Did We Overreact to Hurricane Irene?


At The Daily Beast, Howard Kurtz castigates local and national media for overhyping Hurricane Irene:

Someone has to say it: cable news was utterly swept away by the notion that Irene would turn out to be Armageddon. […]

Every producer knew that to abandon the coverage even briefly—say, to cover the continued fighting in Libya—was to risk driving viewers elsewhere. Websites, too, were running dramatic headlines even as it became apparent that the storm wasn’t as powerful as advertised.

It’s useful to imagine the version of this column Earth-two Howard Kurtz wrote (assuming we lived in this alternate universe) after Irene picked up speed and moisture on Saturday, morphed into a Category 2 hurricane – with sustained winds of 100 miles per hour -- and struck New York City with a direct hit, killing hundreds of people who were unable to evacuate, and causing $27 billion in economic damage.

In this world, Howard Kurtz was outraged by the complacency of local and national news organizations, who stressed the rarity of serious hurricanes on the North Atlantic seaboard and downplayed the potential threat of Irene. “If only the media had met hurricane-force winds with hurricane-force warnings,” wrote Earth-Two Kurtz, “then we would have been spared lost lives and terrible damage.”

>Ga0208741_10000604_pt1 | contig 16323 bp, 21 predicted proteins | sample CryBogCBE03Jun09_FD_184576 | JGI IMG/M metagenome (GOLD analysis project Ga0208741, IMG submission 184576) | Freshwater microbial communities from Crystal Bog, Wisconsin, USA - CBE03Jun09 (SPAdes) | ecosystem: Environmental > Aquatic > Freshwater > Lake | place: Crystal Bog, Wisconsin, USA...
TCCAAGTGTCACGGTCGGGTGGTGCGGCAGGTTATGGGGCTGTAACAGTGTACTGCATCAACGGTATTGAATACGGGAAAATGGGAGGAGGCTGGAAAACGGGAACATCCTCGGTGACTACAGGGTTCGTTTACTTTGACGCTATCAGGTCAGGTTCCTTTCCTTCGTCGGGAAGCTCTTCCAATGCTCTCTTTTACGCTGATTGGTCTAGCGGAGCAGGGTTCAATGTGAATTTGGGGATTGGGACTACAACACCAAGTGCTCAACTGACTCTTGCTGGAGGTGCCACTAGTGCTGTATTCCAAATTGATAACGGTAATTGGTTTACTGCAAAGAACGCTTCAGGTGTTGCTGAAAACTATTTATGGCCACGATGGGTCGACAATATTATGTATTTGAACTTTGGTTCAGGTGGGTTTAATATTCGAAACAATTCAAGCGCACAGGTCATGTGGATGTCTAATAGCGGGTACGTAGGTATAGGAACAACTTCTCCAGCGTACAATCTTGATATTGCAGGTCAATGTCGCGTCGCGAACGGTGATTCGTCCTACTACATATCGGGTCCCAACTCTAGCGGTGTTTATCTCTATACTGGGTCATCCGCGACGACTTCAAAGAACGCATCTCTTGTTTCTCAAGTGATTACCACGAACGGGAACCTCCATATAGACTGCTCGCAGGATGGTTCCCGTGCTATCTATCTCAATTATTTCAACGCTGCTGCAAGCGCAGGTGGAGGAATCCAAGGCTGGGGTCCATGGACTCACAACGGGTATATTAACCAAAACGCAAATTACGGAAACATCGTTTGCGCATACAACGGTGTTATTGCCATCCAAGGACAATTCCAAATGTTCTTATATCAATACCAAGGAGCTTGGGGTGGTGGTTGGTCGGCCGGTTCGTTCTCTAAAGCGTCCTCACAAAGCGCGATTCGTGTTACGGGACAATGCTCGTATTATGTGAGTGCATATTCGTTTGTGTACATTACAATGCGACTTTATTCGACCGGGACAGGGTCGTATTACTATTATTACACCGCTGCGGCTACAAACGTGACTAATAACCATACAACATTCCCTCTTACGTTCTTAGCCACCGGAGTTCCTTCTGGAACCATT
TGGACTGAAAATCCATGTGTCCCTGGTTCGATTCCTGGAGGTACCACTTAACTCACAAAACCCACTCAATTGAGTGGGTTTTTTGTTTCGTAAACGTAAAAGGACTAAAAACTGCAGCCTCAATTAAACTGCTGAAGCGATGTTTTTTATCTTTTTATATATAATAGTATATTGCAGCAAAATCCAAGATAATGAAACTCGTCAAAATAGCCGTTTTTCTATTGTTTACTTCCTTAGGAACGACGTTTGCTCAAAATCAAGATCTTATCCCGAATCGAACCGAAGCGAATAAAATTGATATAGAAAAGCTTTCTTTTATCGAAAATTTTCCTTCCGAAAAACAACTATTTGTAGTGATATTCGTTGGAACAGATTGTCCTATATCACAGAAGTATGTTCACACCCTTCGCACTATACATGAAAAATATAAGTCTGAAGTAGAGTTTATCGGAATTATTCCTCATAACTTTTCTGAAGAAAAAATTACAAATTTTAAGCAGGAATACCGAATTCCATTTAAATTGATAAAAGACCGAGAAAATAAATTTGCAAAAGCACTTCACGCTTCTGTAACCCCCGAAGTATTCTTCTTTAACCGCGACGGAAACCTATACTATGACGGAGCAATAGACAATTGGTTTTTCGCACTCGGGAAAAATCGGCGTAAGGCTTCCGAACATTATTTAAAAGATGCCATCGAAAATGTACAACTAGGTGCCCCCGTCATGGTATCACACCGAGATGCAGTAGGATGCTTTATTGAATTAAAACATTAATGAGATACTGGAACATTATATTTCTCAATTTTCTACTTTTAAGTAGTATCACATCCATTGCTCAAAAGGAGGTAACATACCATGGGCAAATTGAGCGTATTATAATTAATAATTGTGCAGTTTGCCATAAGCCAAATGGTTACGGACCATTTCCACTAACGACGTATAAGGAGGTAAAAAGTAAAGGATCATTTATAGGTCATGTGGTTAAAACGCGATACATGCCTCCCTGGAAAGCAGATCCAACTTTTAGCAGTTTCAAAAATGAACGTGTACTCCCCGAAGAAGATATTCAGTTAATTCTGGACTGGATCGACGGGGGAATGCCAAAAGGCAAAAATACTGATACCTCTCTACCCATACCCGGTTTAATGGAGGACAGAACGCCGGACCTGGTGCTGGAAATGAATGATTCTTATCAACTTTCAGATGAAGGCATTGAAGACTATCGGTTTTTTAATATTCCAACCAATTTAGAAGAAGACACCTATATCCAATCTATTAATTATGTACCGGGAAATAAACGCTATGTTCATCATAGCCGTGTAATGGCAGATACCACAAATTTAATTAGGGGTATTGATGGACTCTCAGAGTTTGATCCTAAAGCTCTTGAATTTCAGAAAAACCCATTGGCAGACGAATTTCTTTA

You get the point. Hurricanes are unpredictable creatures -- strong storms can diminish to the point of harmlessness, while seemingly weak ones can become dangerous in a matter of hours. Given the high chance that Irene could have been far worst than it was, local and national media were doing their job by covering hurricane developments and urging caution at every opportunity.

The same goes for government officials, and in particular, New York City Mayor Michael Bloomberg and New Jersey Governor Chris Chrisie. It’s only because of luck that we can describe their evacuation orders and moves to prevent mass drownings as overreactions. Had the Northeast been hit with the force of a category 1 (or 2) hurricane, those precautions would have saved lives, and we would have been thankful for them.

As it stands, even with ample preparation, Hurricane Irene wasn’t without its toll: 24 deaths, 2.4 million people evacuated, 4 million people without electricity, and billions of dollars in damage. When someone says that we “overreacted,” remember: It could have been a lot worse.

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